Logische Datei als Ausgabedatei definieren

Entsprechend zu CHKIN definiert diese Routine ein im X-Register zu übergebene Datei als Ausgabedatei. Die Datei muß ordnungsgemäß geöffnet worden sein, beispielsweise würde eine Datei, die mit OPEN 1,8,0,"$" geöffnet wurde und mit CKOUT als Ausgabedatei definiert werden soll, einen Fehler hervorrufen, weil diese Datei zum Lesen und nicht zum Schreiben geöffnet wurde. Nach Definition einer Ausgabedatei ist nicht mehr der Bildschirm, sondern die definierte Datei Ausgabegerät. Alle über BSOUT auzugebenen Zeichen werden an dieses Gerät gesandt. Das CARRY-Flag dient als Fehlermelder. Ist es gelöscht, war die Aktion erfolgreich.

Eingabeparameter: .X

Ausgabeparameter: CARRY

open channel for output

Any logical file that has already been opened by the OPEN routine, $FFC0, can be defined as an output channel by this routine the device on the channel must be an output device or an error will occur and the routine will abort.

If you are sending data to anywhere other than the screen this routine must be called before using the CHROUT routine, $FFD2. if you are sending data to the screen and no other output channels are open then the calls to this routine and to the OPEN routine, $FFC0, are not needed.

When used with a device on the serial bus this routine will automatically send the listen address specified by the OPEN routine, $FFC0, and any secondary address.

Possible errors are:

  • 3 : file not open
  • 5 : device not present
  • 7 : file is not an output file
Open channel for output.

CHKOUT. Just like CHKIN, but it defines the file for output. OPEN must be called first.

;Define logical file #4 as an output file.
     LDX #4
     JSR CHKOUT
;Once again the X register defines the file #.
Sets output channel.
 Registers In  : .X = logical file #.
 Registers Out : .A = error code, .X,.Y destroyed.
                 .C = 1 if error
 Memory Changed: None.
Define file as default output. (Must call OPEN beforehands.)

Input: X = Logical number. Output: – Used registers: A, X. Real address: ($0320), $F250.

open channel for output
in: X=logical file number              - X -  - - -  A X -
CKOUT setzt folgende Ausgabe auf logische

Datei, die in X übergeben wird. Die logische Datei muß vorher mit der OPEN-Routine geöffnet werden.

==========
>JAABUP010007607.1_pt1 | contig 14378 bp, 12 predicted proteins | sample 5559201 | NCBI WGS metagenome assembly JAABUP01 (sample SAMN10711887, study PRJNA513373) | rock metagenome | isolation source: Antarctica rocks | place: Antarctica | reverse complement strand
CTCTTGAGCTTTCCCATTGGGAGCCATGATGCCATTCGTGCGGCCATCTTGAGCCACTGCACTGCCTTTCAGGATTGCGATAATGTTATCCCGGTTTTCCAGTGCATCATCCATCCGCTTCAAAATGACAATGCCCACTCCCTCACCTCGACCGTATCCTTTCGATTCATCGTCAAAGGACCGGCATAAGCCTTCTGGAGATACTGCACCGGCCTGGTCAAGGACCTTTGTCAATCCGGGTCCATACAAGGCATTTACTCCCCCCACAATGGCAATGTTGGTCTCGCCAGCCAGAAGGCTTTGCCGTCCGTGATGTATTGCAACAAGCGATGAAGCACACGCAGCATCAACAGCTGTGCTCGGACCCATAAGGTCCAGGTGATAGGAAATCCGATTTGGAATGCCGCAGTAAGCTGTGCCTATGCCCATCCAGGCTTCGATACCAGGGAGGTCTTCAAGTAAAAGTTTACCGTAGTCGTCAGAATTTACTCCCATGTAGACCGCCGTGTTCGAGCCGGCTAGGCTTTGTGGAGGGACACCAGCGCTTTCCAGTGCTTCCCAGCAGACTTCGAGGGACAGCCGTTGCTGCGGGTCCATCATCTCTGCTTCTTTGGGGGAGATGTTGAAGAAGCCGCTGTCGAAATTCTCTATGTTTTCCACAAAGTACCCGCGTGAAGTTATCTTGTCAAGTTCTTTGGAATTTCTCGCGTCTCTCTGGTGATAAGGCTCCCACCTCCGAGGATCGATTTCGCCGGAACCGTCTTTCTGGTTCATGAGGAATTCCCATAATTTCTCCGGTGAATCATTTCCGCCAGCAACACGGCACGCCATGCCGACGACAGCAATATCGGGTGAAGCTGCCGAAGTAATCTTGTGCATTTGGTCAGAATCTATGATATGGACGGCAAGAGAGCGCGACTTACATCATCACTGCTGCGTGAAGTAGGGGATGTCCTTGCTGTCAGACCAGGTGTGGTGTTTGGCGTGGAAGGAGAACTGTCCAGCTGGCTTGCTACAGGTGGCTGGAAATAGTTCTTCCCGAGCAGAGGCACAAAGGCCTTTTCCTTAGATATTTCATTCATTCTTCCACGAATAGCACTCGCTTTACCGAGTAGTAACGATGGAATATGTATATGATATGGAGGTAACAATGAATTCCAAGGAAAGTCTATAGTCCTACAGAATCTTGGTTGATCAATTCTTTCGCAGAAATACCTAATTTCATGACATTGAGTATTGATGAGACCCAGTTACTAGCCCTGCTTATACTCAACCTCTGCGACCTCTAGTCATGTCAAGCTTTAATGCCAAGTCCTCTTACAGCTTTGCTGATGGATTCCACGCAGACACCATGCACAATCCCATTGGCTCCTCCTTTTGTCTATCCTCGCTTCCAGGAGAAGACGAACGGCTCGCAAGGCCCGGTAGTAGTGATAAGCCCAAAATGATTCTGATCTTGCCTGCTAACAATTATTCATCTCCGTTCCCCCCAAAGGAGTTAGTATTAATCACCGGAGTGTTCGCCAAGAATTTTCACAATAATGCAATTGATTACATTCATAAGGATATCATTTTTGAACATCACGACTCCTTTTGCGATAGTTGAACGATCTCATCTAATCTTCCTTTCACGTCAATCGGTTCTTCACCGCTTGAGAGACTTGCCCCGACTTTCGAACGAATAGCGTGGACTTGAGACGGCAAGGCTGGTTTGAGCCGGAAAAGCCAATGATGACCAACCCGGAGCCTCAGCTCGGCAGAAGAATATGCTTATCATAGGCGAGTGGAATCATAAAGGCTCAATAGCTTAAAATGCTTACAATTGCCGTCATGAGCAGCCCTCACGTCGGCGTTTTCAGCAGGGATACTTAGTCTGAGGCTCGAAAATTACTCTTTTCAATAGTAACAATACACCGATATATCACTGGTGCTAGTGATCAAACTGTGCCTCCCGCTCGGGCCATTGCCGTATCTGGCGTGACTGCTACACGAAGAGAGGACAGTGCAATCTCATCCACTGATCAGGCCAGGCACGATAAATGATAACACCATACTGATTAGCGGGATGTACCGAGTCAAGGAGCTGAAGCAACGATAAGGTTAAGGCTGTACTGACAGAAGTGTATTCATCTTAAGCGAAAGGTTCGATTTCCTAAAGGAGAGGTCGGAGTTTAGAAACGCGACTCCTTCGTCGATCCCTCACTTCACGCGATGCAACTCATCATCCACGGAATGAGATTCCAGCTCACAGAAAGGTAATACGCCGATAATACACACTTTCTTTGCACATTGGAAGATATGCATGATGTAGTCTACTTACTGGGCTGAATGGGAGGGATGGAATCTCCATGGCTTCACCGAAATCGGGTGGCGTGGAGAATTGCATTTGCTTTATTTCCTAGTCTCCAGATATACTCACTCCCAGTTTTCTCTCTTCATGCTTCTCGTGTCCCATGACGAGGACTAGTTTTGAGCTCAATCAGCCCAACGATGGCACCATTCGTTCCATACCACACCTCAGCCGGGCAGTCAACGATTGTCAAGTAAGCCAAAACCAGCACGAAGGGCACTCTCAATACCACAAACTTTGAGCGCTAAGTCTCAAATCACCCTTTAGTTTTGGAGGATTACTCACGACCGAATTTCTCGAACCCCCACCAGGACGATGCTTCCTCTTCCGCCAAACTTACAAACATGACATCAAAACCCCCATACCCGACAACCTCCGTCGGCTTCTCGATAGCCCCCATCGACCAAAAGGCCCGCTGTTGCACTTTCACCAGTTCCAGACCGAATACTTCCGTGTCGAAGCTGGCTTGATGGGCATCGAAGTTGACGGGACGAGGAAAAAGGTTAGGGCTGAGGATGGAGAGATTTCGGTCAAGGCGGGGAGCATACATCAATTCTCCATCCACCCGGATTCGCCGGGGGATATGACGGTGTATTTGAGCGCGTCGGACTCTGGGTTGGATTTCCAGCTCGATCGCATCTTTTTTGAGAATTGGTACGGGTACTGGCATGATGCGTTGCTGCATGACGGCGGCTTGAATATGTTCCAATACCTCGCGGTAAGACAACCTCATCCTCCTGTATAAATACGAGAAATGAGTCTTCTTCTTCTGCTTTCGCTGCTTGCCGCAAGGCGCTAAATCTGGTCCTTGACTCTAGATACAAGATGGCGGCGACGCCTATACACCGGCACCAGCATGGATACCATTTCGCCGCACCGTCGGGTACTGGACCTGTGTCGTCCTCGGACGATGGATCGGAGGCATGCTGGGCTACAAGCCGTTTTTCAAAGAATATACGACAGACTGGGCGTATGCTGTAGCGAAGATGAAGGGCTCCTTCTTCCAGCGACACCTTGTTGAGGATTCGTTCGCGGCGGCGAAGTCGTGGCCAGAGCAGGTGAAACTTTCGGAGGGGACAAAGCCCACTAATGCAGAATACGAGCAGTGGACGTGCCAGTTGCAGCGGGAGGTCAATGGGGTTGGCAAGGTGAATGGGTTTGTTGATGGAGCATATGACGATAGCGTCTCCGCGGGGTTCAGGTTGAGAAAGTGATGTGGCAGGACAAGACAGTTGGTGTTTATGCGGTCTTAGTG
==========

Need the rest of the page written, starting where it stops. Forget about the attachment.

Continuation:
$FFCC CLRCHN IO 65484
Clear I/O channels
  • Communication registers: None
  • Preparatory routines: None
  • Error returns:
  • Stack requirements: 9
  • Registers affected: A, X

Description: This routine is called to clear all open channels and restore the I/O channels to their original default values. It is usually called after opening other I/O channels (like a tape or disk drive) and using them for input/output operations. The default input device is 0 (keyboard). The default output device is 3 (the Commodore 64 screen).

If one of the channels to be closed is to the serial port, an UNTALK signal is sent first to clear the input channel or an UNLISTEN is sent to clear the output channel. By not calling this routine (and leaving listener(s) active on the serial bus) several devices can receive the same data from the Commodore 64 at the same time. One way to take advantage of this would be to command the printer to TALK and the disk to LISTEN. This would allow direct printing of a disk file.

This routine is automatically called when the KERNAL CLALL routine is executed.

How to Use:

  1. Call this routine using the JSR instruction.

EXAMPLE:

JSR CLRCHN
Reset I/O channels

Called by: JSR at A447/C447 in BASIC's Error Message Handler, JSR at ABB7/CBB7 in BASIC's INPUT#, JSR at E37B/E467 in BA-SIC's Warm Start, JSR at F6F4/F777 in Test for STOP Key, JSR at F716/F799 in Error Message Handler.

JMP(0322) with a default of F333/F3F3.

If the current output device is a serial device, send an UNLISTEN command on the serial bus. If the current input device is a serial device, send an UNTALK command on the serial bus.

Set 99, the current input device, to be the keyboard.

Set 9A, the current output device, to be the screen.

CLRCHN